E-scooter drive-by fears as rising vehicle crime leaves police chasing tails

Police data has found an increase in the involvement of e-scooters in crimes across the UK.

Figures show hundreds of assaults, burglaries and anti-social behaviour have been committed on the vehicles, including cases where riders have crashed into pedestrians or road vehicles while under the influence of drugs or alcohol.

Trials of e-scooter hire schemes were permitted across Britain in July last year.

However, most crimes are believed to involve private e-scooters, which can only legally be used in the UK on private land but are a common sight on roads and pavements, PA reports.

In data released through Freedom of Information (FoI) requests Norfolk Constabulary listed details of 120 reports.

The force included “suspects on electric scooters” following an assault, a male on an e-scooter who carried out a burglary, and a person who “made off from police” using an e-scooter.

A number of traffic offences were also listed, including an e-scooter pulling a trailer on a 60mph road, and an “intoxicated male” who left a supermarket car park on an e-scooter “following an altercation”.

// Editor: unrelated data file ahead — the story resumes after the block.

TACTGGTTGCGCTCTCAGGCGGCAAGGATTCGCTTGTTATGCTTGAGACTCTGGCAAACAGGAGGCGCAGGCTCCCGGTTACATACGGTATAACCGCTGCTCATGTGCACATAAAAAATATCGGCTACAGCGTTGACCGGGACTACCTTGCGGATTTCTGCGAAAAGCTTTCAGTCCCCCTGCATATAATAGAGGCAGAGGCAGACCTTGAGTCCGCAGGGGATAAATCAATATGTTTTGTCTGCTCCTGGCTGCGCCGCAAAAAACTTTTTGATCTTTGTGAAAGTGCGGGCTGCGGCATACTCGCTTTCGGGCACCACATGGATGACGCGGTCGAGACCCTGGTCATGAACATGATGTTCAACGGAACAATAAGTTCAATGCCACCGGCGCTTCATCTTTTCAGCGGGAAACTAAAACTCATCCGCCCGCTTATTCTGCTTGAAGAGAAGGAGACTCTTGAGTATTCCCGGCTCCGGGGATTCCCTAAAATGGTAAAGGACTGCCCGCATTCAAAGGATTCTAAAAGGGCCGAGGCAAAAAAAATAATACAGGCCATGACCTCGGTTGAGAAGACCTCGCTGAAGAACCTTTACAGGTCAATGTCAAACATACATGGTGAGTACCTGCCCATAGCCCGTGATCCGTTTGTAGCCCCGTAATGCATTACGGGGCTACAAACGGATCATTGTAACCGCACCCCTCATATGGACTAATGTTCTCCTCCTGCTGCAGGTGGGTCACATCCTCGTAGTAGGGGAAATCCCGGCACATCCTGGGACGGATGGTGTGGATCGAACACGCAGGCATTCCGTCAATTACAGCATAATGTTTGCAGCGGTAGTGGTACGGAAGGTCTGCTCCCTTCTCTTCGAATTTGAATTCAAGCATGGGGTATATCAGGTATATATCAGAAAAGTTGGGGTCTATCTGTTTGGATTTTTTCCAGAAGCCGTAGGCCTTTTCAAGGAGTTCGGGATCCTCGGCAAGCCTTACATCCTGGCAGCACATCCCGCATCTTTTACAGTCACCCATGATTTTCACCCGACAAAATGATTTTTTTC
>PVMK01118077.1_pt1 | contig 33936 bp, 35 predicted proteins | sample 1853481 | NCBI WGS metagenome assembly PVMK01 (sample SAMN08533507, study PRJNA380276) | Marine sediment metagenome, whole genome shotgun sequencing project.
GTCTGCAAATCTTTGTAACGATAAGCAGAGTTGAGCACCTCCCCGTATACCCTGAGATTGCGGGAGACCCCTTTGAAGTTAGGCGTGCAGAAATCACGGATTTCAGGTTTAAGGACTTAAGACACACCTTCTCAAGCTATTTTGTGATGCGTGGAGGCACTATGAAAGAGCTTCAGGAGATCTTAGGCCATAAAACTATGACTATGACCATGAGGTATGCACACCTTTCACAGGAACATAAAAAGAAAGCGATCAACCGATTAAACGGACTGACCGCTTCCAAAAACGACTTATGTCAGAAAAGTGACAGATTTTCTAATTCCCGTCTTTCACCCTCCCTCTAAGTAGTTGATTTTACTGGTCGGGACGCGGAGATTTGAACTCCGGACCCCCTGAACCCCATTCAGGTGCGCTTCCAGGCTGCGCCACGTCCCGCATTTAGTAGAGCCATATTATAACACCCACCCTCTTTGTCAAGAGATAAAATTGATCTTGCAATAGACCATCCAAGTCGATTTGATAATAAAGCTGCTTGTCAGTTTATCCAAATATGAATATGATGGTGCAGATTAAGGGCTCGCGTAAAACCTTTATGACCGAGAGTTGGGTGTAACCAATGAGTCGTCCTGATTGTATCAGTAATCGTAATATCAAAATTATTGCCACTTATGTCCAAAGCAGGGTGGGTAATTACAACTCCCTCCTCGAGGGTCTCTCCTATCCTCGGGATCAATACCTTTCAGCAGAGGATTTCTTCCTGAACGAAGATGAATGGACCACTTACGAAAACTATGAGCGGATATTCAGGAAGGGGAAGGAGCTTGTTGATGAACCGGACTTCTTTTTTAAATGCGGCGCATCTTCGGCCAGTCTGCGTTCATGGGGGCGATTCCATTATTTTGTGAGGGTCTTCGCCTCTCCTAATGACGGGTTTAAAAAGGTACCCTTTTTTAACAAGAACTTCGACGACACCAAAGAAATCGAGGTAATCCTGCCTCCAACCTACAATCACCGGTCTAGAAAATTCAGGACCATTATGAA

There was also a “minor injury” when an e-scooter was “ridden into the side of a car”, the force said.

Cleveland Police said that between January and November last year, e-scooter incidents included anti-social behaviour (23), suspicious behaviour (6), transport (4) and robbery (2).

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The force did not provide details of individual cases, but disclosed that two people were “knocked down by someone on an e-scooter”.

MailOnline received responses from other forces, including London’s Metropolitan Police who recorded more than 200 incidents in 2020 and Merseyside Police who recorded more than 100 incidents in 2020.

The publication also revealed that Derbyshire Constabulary recorded 27, while the total for Staffordshire Police was 23.

Director of the Parliamentary Advisory Council for Transport Safety, David Davies, told the newspaper: “What this shows is that they’re a bloody menace.”

He went on: “We have an interim situation where the Department for Transport is monitoring trials, meanwhile people are buying them hand over fist in shops and clearly using them, and we don’t feel retailers are necessarily being responsible.

“The restrictions are not tough enough on sale as there’s no regulation at all.”

Riders who take part in the trials need a valid driving licence, while the e-scooters have a maximum speed of 15.5mph.

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